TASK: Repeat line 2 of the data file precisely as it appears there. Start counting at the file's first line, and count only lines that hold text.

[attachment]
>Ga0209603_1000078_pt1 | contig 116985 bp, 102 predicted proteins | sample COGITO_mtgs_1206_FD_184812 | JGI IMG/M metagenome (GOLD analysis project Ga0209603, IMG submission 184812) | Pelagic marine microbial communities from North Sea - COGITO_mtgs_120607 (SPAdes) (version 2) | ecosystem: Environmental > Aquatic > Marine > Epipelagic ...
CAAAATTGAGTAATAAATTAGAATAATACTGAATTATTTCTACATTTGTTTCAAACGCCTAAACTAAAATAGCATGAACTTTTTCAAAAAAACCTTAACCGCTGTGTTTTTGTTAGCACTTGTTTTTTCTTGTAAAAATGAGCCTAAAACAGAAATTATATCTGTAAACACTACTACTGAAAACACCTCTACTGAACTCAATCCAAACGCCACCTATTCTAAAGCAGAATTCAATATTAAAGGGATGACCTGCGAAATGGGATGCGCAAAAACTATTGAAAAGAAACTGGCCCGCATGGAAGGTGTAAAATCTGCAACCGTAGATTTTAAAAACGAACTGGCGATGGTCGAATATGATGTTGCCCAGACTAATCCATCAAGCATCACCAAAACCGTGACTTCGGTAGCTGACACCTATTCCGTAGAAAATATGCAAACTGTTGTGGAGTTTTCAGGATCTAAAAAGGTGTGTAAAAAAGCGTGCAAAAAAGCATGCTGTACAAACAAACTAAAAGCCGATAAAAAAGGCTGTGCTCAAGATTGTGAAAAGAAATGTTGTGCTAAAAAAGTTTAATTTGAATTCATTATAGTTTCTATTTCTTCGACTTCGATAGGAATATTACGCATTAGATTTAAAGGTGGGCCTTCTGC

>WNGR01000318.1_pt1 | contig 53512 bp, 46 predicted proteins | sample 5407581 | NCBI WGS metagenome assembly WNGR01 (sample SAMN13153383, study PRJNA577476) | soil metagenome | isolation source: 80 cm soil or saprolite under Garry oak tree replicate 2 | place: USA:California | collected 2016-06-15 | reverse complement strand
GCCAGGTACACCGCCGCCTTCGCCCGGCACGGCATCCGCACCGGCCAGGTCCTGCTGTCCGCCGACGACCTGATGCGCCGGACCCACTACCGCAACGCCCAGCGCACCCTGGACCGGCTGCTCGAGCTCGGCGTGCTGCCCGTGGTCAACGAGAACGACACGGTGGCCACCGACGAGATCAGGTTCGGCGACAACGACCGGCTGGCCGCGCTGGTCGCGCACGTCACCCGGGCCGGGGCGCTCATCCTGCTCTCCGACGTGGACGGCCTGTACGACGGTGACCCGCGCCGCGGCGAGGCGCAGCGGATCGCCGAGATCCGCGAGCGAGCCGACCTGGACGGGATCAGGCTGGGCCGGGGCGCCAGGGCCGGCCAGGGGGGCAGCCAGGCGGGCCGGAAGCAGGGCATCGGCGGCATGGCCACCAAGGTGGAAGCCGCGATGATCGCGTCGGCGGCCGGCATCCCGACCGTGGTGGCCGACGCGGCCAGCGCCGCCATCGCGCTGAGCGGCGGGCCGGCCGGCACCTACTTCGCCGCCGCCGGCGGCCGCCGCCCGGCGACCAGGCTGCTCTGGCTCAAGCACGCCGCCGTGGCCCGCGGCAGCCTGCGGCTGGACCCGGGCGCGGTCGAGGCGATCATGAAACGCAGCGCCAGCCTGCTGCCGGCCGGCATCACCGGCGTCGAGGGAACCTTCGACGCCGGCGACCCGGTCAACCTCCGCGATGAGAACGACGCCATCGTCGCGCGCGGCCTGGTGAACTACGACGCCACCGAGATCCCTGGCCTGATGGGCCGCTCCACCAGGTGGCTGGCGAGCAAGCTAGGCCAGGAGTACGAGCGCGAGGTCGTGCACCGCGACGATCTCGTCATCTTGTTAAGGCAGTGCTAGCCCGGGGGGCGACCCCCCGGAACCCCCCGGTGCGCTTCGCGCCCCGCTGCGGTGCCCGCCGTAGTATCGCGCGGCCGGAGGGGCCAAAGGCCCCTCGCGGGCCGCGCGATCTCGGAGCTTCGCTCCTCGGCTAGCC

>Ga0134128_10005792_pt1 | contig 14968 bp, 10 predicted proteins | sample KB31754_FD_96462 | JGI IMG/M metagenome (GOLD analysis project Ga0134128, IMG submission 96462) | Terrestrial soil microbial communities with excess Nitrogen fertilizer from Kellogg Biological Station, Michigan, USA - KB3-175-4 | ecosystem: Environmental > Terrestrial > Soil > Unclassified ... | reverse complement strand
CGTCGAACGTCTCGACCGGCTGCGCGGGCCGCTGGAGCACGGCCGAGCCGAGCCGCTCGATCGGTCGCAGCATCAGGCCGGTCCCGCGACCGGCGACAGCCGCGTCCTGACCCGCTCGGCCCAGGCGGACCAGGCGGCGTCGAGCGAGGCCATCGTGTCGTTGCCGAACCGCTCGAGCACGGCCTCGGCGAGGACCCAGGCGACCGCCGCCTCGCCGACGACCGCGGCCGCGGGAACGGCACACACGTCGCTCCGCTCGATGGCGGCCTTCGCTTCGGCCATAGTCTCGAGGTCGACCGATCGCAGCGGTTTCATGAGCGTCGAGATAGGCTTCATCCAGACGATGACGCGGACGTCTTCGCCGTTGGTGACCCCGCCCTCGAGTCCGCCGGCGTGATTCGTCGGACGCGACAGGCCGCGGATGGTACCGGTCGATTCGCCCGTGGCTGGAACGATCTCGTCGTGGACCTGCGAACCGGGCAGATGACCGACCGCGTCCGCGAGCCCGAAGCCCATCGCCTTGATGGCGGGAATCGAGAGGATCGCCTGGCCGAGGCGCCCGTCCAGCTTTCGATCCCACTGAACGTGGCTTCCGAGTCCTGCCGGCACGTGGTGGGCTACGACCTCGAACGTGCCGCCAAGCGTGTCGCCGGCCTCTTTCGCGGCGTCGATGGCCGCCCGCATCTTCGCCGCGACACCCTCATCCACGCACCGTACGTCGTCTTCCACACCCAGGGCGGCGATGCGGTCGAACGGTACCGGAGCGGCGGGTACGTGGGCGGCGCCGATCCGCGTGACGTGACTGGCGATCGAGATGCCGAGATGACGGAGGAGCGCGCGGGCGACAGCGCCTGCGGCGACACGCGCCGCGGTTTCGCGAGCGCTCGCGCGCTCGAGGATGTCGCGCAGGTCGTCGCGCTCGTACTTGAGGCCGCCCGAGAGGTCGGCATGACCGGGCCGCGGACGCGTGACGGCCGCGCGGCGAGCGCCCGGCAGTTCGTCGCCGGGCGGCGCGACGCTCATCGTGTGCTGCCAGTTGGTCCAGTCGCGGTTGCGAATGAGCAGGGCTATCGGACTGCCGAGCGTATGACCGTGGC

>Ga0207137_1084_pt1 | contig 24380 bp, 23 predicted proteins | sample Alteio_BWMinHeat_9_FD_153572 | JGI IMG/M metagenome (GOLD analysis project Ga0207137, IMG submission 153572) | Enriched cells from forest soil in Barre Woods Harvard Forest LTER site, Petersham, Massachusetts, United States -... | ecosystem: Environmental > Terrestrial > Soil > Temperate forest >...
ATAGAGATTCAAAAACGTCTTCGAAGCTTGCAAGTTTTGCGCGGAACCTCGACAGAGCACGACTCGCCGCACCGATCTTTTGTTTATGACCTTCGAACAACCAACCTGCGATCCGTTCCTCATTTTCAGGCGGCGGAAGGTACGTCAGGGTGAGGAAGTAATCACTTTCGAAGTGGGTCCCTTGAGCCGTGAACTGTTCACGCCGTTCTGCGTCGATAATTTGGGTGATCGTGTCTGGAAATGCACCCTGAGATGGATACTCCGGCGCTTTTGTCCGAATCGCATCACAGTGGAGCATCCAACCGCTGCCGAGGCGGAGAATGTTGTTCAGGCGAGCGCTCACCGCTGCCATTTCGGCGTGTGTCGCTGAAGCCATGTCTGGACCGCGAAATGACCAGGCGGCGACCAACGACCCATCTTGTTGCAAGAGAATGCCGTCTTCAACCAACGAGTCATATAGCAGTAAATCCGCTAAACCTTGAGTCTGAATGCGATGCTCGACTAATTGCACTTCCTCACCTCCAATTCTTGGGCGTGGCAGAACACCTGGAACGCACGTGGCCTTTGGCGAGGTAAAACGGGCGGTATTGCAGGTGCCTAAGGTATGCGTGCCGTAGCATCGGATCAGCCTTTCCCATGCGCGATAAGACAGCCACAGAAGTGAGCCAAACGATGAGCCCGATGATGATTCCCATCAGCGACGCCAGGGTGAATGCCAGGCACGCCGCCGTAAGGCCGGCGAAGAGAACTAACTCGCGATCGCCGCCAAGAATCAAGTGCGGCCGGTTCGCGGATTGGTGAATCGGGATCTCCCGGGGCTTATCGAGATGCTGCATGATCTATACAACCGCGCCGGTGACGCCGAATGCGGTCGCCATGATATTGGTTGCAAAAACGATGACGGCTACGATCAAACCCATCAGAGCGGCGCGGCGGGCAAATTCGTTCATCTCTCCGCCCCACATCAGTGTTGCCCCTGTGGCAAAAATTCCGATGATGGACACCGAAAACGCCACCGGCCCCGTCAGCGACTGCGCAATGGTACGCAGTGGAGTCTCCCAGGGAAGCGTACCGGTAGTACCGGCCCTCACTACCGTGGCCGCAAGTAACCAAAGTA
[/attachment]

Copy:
CAAAATTGAGTAATAAATTAGAATAATACTGAATTATTTCTACATTTGTTTCAAACGCCTAAACTAAAATAGCATGAACTTTTTCAAAAAAACCTTAACCGCTGTGTTTTTGTTAGCACTTGTTTTTTCTTGTAAAAATGAGCCTAAAACAGAAATTATATCTGTAAACACTACTACTGAAAACACCTCTACTGAACTCAATCCAAACGCCACCTATTCTAAAGCAGAATTCAATATTAAAGGGATGACCTGCGAAATGGGATGCGCAAAAACTATTGAAAAGAAACTGGCCCGCATGGAAGGTGTAAAATCTGCAACCGTAGATTTTAAAAACGAACTGGCGATGGTCGAATATGATGTTGCCCAGACTAATCCATCAAGCATCACCAAAACCGTGACTTCGGTAGCTGACACCTATTCCGTAGAAAATATGCAAACTGTTGTGGAGTTTTCAGGATCTAAAAAGGTGTGTAAAAAAGCGTGCAAAAAAGCATGCTGTACAAACAAACTAAAAGCCGATAAAAAAGGCTGTGCTCAAGATTGTGAAAAGAAATGTTGTGCTAAAAAAGTTTAATTTGAATTCATTATAGTTTCTATTTCTTCGACTTCGATAGGAATATTACGCATTAGATTTAAAGGTGGGCCTTCTGC